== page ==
(working title)

An opera in one act based on events in the life of Alberto Giacometti.

Alberto Giacometti – a Swiss sculptor – Tenor

Diego Giacometti – his younger brother, also an artist – Bartone

Annetta Giacometti – their mother – Mezzo-soprano

Peter van Meurs – an older Dutchman – Base

Policeman – Bass-baritone

Coachman – Alto

Giant Sheep – Contraltos


Time: Twentieth Century

Place: Switzerland and Italy


Scene I

The village of Stampa in the Bregaglia Valley of southeast Switzerland. The Piz Duan Inn on one side of the street and a rose-colored house with a hay barn and a stable on the other. It is autumn of 1904. Slowly the street is filled with a flock of giant, milling sheep. A small boy, Diego Giacometti, age three, wanders out from the Inn to the road. Diego becomes lost among the sheep legs, he becomes terrified. He begins to scream and sob. His brother Alberto, age four, dashes to his rescue, lifting Diego from between the legs of the sheep. At the window of the Inn, their mother Annetta is laughing.

Scene II:

September 1921. High in the mountains of Madonna di Campiglio, a post coach travels over a narrow, twisting road up the face of cliffs above precipitous gorges. Inside the coach, Alberto Giacometti, age nineteen, and Peter van Meurs, a sixty-one year old Dutchman with pronounced pouches under his eyes and stooped shoulders. The post coach stops at the Grand Hotel des Alpes, a rambling structure built on the ruins of an ancient monastery. There is a forest in back and a field beside the hotel. In a small room Alberto sleeps in a narrow bed, van Meurs in a large bed. Van Meurs wakes and begins to writhe from side to side. Heavy rain is falling outside the window which opens onto a wooden balcony. Alberto awakens and sits beside the sick man. He begins to read to him from his book – Flaubert’s Bouvard et Pecuchet, the introductory essay by Guy de Maupassant.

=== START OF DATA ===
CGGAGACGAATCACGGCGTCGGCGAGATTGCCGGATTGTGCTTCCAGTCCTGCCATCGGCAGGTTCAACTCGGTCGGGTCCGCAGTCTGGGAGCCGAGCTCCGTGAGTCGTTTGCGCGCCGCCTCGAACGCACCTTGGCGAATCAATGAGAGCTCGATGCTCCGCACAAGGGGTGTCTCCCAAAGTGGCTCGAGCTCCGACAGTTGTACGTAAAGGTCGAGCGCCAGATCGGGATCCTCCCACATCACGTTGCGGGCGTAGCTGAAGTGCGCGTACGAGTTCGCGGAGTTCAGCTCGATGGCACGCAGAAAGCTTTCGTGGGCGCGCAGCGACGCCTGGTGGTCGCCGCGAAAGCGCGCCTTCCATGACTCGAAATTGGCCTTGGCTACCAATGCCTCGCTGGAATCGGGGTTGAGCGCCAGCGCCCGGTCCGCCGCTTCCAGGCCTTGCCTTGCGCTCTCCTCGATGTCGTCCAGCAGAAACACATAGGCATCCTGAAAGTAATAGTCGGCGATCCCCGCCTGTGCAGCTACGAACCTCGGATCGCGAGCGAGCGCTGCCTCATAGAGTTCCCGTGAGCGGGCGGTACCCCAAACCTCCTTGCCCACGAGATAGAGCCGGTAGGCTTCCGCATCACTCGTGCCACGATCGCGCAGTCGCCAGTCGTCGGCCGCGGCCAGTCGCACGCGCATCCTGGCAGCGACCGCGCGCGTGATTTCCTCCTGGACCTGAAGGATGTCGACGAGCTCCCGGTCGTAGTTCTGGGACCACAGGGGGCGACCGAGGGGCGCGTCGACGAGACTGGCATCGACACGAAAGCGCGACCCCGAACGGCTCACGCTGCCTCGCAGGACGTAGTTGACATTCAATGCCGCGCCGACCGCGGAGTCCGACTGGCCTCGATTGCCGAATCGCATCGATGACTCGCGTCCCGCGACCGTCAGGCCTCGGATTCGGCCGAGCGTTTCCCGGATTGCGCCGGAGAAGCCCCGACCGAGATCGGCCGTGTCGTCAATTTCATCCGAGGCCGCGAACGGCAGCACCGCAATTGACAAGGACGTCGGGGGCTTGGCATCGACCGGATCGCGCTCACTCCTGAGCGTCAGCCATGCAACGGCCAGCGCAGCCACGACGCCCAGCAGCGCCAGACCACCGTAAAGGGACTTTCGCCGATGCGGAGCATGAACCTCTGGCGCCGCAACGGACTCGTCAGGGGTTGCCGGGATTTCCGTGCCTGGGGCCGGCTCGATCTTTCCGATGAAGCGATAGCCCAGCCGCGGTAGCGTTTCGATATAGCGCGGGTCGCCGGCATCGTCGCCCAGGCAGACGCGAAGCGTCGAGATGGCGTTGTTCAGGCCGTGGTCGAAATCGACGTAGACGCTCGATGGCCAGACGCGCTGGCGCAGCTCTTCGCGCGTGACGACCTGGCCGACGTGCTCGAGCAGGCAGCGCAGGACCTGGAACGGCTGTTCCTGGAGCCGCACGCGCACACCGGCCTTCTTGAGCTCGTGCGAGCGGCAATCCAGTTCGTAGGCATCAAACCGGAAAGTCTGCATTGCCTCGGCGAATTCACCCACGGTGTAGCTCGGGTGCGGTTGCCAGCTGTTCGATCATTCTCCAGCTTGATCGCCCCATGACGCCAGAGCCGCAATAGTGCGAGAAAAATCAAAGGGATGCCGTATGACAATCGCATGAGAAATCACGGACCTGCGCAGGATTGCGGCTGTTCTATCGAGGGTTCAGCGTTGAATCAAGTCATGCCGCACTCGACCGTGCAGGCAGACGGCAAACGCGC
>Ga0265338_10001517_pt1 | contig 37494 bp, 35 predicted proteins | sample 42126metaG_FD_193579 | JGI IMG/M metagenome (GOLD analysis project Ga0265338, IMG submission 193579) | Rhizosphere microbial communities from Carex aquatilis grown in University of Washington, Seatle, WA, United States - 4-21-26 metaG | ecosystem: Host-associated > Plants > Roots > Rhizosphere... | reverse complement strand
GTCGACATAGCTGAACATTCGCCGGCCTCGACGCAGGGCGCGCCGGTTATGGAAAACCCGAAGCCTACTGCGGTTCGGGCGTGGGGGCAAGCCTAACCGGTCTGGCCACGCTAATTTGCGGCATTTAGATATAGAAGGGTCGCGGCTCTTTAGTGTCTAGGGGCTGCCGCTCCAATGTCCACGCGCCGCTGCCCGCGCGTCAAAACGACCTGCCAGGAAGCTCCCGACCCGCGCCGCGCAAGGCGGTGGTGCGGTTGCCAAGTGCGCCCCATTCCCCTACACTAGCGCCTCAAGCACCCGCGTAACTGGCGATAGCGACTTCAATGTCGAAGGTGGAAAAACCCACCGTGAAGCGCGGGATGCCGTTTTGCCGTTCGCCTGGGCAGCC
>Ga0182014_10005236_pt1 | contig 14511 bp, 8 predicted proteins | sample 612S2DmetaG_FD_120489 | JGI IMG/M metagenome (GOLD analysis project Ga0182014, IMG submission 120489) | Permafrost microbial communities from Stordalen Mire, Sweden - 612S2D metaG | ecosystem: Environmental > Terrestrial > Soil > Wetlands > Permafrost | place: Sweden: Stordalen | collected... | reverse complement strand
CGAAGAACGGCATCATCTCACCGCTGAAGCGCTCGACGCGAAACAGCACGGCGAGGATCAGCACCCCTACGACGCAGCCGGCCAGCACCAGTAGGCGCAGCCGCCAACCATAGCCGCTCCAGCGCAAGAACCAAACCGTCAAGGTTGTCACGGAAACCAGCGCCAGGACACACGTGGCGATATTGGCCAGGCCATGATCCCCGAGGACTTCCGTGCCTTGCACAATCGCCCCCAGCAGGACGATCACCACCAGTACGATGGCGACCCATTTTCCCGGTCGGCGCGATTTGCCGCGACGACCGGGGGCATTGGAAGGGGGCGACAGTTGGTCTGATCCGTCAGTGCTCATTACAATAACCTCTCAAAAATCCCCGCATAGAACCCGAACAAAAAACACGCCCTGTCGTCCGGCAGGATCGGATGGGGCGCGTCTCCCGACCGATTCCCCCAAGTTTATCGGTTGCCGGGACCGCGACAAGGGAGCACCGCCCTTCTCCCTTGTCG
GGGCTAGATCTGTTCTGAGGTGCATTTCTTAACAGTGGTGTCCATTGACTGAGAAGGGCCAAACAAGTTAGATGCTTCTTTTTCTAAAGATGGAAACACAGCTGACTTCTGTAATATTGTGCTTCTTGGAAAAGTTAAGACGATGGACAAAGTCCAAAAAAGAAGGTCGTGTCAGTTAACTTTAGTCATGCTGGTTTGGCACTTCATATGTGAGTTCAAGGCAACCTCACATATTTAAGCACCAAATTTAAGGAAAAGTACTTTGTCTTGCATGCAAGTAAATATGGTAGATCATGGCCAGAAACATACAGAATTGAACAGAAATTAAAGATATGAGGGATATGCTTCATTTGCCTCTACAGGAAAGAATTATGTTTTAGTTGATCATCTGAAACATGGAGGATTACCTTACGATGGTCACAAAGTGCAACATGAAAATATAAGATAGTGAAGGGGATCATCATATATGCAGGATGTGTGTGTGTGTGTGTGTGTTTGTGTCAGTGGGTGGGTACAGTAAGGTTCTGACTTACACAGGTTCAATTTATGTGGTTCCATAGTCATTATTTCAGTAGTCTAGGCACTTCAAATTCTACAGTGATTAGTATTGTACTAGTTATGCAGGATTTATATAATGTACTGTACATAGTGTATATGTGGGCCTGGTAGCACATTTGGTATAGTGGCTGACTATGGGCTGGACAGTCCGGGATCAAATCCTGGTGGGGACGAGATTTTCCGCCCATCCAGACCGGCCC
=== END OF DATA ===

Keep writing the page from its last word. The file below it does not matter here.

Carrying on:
Albert sings: “Those people who are altogether happy, strong and healthy…are they adequately prepared to understand, to penetrate, and to express this life we live, so tormented, so short? Are they made, the exuberant and outgoing, for the discovery of all those afflictions and all those sufferings which beset us, for the knowledge that death strikes without surcease, every day and everywhere, ferocious, blind, fatal? So it is possible, it is probable, that the first seizure of epilepsy made a deep mark of melancholy and fear upon the mind of this robust youth. It is probable that thereafter a kind of apprehension toward life remained with him, a manner somewhat more somber of considering things, a suspicion of outward events, a mistrust of apparent happiness.”

Van Meurs’ cheeks have sunk and he is barely breathing through his gaping mouth. Alberto takes paper and pencil and begins to sketch the sick man. On a great sheet of paper Alberto draws the concave cheeks, the onion-shaped mouth, the fleshy nose. Alberto looks up and sees that van Meurs’ nose grows longer and narrower. Van Meurs closes his eyes and dies, the end of his nose stops droops. Daylight drains from the room. Alberto lights all the lamps, making the room brighter and brighter until white light fills the space.